Former judge admits 'sexual conduct' with prosecutor, says it didn't affect rulings
Then-Judge Tim Henderson listens to testimony in January 2016 during a sentencing in Oklahoma City. Photo by Sue Ogrocki/The Associated Press.
A former Oklahoma judge admitted to consensual “sexual conduct” with a prosecutor but said it didn’t affect his rulings in a murder case after their relationship ended.
Former Judge Tim Henderson acknowledged the relationship in a written statement submitted Monday to a court that was hearing evidence in a convicted murderer’s bid for a new trial, report the Oklahoman and News 9.
The defendant seeking a new trial is Robert Leon Hashagen III, convicted of murder in the death of a 94-year-old woman during a 2013 burglary.
“At all times during the Hashagen case I maintained my role as a neutral and detached judicial officer,” Henderson wrote. “My rulings were fair and supported by the evidence and facts presented by the attorneys.”
The prosecutor also acknowledged involvement with the judge but described it as sexual abuse. Henderson disputed that characterization, saying he received texts, phone calls, emails and cards from the prosecutor during their “consensual affair.”
The relationship included “sexual conduct in my office, in her apartment and in hotel rooms secured by and paid for by” her, Henderson said.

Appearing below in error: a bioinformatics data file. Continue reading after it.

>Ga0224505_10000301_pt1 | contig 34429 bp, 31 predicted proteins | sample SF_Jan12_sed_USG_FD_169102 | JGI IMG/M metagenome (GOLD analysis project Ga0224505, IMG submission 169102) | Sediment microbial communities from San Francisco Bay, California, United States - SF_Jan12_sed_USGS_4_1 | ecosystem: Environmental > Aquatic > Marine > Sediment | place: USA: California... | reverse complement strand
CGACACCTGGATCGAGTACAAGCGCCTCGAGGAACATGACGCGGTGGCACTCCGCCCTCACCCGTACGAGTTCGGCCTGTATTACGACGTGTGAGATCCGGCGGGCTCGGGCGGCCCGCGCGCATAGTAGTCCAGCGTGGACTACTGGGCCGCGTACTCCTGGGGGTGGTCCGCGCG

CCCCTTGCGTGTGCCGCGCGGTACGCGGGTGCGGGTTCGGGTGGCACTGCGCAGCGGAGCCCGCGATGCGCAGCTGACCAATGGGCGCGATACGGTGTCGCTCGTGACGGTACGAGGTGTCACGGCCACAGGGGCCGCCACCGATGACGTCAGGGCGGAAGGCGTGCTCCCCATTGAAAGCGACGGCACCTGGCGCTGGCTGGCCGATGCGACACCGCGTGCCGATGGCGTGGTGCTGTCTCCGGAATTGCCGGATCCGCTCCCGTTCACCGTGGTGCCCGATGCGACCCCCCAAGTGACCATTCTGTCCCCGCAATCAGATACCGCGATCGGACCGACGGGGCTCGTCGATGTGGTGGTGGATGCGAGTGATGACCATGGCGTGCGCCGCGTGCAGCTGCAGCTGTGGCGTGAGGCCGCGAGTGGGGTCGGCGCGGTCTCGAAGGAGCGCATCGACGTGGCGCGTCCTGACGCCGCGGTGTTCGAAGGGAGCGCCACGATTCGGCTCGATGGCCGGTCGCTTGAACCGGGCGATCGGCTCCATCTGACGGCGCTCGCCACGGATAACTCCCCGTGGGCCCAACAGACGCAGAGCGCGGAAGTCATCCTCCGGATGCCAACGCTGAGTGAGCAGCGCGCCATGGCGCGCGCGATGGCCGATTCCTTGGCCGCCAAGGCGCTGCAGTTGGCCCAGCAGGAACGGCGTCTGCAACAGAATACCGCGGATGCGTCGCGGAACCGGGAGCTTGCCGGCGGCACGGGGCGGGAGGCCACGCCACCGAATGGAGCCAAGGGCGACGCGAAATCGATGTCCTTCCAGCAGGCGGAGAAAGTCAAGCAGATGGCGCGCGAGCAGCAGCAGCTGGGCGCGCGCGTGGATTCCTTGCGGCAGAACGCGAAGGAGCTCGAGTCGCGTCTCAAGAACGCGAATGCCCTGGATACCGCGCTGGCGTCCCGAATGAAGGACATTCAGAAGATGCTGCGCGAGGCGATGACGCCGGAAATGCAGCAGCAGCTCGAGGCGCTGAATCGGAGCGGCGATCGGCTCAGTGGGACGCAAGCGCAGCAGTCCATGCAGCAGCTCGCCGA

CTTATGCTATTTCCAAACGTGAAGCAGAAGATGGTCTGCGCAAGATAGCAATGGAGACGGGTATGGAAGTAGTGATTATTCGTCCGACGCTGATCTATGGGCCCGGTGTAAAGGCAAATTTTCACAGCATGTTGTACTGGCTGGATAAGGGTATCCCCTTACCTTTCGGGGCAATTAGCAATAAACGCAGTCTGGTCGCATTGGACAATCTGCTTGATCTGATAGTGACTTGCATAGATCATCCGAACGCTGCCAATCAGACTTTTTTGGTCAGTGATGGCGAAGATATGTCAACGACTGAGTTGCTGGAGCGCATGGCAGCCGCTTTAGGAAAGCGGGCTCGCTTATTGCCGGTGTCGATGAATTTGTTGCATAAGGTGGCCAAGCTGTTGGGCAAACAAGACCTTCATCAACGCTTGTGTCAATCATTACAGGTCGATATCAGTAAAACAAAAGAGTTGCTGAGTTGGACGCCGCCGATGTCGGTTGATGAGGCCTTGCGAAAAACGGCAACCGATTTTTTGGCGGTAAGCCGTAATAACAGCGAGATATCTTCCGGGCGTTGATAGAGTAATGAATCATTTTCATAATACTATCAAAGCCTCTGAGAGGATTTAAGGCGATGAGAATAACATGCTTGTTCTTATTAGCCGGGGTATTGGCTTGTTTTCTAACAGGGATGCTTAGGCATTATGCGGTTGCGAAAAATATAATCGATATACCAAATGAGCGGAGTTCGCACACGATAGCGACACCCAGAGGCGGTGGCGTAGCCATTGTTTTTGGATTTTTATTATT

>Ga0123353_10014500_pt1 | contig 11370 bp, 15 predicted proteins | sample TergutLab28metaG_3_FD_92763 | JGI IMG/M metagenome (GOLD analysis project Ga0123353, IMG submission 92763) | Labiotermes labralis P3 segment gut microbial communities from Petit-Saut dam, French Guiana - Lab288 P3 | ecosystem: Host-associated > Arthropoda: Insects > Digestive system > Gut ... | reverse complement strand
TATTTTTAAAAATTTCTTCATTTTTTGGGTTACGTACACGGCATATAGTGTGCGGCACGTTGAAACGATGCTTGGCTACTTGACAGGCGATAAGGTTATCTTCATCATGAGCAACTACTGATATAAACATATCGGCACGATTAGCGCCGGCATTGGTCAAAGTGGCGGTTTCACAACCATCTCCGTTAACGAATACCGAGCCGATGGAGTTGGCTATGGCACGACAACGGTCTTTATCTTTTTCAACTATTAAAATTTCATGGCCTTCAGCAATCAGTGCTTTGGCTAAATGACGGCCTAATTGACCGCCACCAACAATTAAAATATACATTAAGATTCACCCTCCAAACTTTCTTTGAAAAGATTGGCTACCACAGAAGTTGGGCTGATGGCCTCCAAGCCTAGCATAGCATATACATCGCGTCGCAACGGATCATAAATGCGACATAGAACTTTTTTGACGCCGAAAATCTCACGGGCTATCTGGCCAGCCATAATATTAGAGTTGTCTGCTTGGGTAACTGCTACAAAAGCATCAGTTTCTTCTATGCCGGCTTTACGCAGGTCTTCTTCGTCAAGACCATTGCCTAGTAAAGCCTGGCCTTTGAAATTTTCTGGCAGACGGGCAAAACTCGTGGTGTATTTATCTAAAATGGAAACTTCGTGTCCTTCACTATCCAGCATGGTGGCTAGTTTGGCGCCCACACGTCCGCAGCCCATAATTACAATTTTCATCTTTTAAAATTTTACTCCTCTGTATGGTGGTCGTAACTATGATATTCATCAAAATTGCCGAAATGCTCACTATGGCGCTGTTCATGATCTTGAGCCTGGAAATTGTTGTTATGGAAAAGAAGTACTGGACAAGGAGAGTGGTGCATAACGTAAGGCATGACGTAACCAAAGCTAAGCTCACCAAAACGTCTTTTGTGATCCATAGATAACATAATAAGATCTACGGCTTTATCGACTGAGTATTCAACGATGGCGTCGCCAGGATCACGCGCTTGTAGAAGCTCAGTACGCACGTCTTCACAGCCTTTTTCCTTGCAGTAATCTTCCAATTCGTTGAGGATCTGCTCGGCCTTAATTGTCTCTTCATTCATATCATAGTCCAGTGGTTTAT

The Oklahoma Court of Criminal Appeals ordered the evidentiary hearing that took place Monday. The same court has also ordered an evidentiary hearing in a drug case regarding Henderson’s alleged involvement with another prosecutor.
The Oklahoma State Bureau of Investigation began to look into sexual misconduct allegations against Henderson at the end of March based on a request by District Attorney David Prater, the Oklahoman previously reported. Henderson was suspended in March and submitted his resignation in April.
According to a request for a warrant to search Henderson’s emails, two lawyers told the OSBI that their relationships with Henderson began after he touched them inappropriately. Both women were shocked, but they remained silent about additional encounters because they wanted to protect their careers, the warrant said.